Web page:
Change of Variables
With a formal change of variables, you completely rewrite the integral in terms of u and du (or any other convenient variable). The change of variable technique uses the Leibniz notation for the differential. That is, it u=g(x), then du=g'(x)dx, and the integral in Theorem 4.12(shown above) takes the form:

Example

Original Function.

Write Integral in terms of u.

Constant Multiple Rule.

Write the antiderivative in terms of u.

Simplify.

Replace u terms with x terms.

Guidelines for Making a Change of Variables

1. Choose a substitution u=g(x). Usually, it is best to choose the inner part of a composite function, such as a quantity raised to a power.

2. Compute du=g'(x) dx.

3. Rewrite the integral in terms of the variable u.

4. Find the resulting integral in terms of u.

5. Replace u by g(x) to obtain an antiderivative in terms of x.

6. Check your answer by differentiating.

Works Cited: Calculus with Analytic Geometry: Eighth Edition--Larson, Hostetler, and Edwards. Pages used: 295-299 Example

Antidifferentiation of a Composite FunctionChange of VariablesWith a formal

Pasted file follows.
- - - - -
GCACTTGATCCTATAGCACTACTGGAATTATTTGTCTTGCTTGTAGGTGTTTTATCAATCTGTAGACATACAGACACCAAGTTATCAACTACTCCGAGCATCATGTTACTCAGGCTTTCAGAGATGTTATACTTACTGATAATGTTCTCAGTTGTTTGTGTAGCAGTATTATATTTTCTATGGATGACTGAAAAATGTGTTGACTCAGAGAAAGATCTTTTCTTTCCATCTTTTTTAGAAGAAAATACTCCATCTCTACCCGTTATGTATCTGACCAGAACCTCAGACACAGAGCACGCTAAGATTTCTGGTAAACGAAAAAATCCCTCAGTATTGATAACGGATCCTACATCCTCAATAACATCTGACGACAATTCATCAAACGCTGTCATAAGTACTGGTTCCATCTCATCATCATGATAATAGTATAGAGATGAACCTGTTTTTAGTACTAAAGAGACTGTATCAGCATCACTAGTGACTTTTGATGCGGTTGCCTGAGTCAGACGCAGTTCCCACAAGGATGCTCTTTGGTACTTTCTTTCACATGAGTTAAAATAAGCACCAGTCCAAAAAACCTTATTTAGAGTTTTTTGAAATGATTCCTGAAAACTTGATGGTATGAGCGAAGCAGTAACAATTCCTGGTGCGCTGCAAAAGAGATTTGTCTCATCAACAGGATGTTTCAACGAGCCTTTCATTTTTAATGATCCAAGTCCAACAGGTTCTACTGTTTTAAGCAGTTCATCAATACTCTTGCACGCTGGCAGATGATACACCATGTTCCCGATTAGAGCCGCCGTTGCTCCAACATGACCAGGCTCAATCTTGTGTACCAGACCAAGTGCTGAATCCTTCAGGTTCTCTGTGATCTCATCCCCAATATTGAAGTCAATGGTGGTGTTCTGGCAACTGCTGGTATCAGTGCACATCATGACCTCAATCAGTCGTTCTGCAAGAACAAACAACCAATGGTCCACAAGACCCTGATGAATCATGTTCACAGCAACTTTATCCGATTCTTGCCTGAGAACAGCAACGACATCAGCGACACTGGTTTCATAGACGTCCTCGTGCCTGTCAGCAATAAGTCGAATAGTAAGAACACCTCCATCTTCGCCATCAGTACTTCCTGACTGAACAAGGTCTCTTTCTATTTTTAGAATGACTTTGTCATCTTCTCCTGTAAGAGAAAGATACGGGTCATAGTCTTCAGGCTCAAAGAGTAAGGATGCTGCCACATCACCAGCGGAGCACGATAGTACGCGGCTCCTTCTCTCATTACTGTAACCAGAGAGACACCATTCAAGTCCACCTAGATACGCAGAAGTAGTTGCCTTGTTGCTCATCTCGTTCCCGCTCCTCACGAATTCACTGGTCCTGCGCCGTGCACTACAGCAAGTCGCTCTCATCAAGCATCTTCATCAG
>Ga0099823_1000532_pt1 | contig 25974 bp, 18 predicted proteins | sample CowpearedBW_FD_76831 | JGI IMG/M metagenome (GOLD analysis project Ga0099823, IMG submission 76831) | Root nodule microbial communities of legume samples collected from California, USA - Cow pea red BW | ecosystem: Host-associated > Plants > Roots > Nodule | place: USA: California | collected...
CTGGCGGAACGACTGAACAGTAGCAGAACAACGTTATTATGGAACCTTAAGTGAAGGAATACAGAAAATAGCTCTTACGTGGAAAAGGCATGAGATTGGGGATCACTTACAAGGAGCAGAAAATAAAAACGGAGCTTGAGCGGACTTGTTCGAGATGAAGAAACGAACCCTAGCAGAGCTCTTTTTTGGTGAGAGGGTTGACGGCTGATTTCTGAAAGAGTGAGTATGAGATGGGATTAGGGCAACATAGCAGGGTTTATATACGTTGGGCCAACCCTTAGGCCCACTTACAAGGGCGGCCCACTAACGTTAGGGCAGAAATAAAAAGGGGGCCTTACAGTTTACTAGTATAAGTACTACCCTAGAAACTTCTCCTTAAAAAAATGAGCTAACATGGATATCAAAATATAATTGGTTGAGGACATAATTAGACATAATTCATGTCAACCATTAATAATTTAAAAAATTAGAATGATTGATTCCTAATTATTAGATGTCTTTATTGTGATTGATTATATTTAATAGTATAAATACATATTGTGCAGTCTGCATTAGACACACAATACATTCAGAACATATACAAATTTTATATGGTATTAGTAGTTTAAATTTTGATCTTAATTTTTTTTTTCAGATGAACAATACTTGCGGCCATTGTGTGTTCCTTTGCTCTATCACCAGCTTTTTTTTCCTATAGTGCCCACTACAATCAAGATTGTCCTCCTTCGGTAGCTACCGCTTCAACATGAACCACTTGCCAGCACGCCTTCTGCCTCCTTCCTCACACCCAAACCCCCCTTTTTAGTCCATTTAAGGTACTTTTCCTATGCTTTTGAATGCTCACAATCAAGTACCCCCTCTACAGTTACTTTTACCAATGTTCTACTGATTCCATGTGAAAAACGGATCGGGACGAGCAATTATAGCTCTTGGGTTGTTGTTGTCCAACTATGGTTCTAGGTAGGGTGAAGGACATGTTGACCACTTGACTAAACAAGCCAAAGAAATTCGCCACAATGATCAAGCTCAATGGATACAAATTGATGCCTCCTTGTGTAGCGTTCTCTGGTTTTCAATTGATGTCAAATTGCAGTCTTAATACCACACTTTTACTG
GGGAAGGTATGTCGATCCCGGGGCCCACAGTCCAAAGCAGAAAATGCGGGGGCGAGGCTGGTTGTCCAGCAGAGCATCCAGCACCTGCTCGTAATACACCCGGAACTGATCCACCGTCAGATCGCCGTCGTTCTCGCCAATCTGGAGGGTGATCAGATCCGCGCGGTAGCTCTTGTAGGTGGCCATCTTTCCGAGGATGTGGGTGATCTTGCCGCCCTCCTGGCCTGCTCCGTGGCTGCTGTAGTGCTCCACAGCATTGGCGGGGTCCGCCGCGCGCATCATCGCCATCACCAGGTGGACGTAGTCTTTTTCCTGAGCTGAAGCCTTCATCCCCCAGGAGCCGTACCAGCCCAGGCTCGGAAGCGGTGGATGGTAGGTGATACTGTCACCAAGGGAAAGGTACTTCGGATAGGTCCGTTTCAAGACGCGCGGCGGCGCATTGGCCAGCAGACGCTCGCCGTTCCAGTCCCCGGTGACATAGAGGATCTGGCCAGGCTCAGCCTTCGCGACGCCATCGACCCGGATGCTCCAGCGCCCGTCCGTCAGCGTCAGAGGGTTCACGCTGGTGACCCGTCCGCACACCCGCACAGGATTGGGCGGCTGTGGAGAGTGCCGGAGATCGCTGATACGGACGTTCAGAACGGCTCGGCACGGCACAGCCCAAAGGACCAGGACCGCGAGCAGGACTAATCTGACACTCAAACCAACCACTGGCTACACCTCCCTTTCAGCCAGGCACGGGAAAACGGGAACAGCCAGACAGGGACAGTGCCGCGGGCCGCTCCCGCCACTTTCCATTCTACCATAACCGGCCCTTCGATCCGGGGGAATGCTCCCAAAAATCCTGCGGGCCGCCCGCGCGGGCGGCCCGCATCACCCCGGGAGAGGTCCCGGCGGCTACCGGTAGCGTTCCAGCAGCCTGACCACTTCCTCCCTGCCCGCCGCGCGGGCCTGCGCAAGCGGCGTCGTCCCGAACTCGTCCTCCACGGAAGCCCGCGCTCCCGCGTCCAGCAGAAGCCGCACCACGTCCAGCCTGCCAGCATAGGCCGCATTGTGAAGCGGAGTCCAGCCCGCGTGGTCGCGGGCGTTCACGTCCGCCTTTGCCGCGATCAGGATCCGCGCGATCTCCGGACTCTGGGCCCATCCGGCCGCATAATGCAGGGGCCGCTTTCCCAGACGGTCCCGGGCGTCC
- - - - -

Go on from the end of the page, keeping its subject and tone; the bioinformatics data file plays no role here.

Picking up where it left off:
change of variables,you completely rewrite the integral in terms ofuanddu(or any other convenient variable). The change of variable technique uses the Leibniz notation for the differential. That is, itu=g(x), thendu=g'(x)dx, and the integral in Theorem 4.12(shown above) takes the form:ExampleOriginal Function.Write Integral in terms ofu.Constant Multiple Rule.Write the antiderivative in terms ofu.Simplify.Replaceuterms withxterms.Guidelines for Making a Change of Variablesu=g(x). Usually, it is best to choose theinnerpart of a composite function, such as a quantity raised to a power.du=g'(x) dx.u.u.ubyg(x)to obtain an antiderivative in terms ofx.Works Cited: Calculus with Analytic Geometry: Eighth Edition--Larson, Hostetler, and Edwards.Pages used: 295-299Example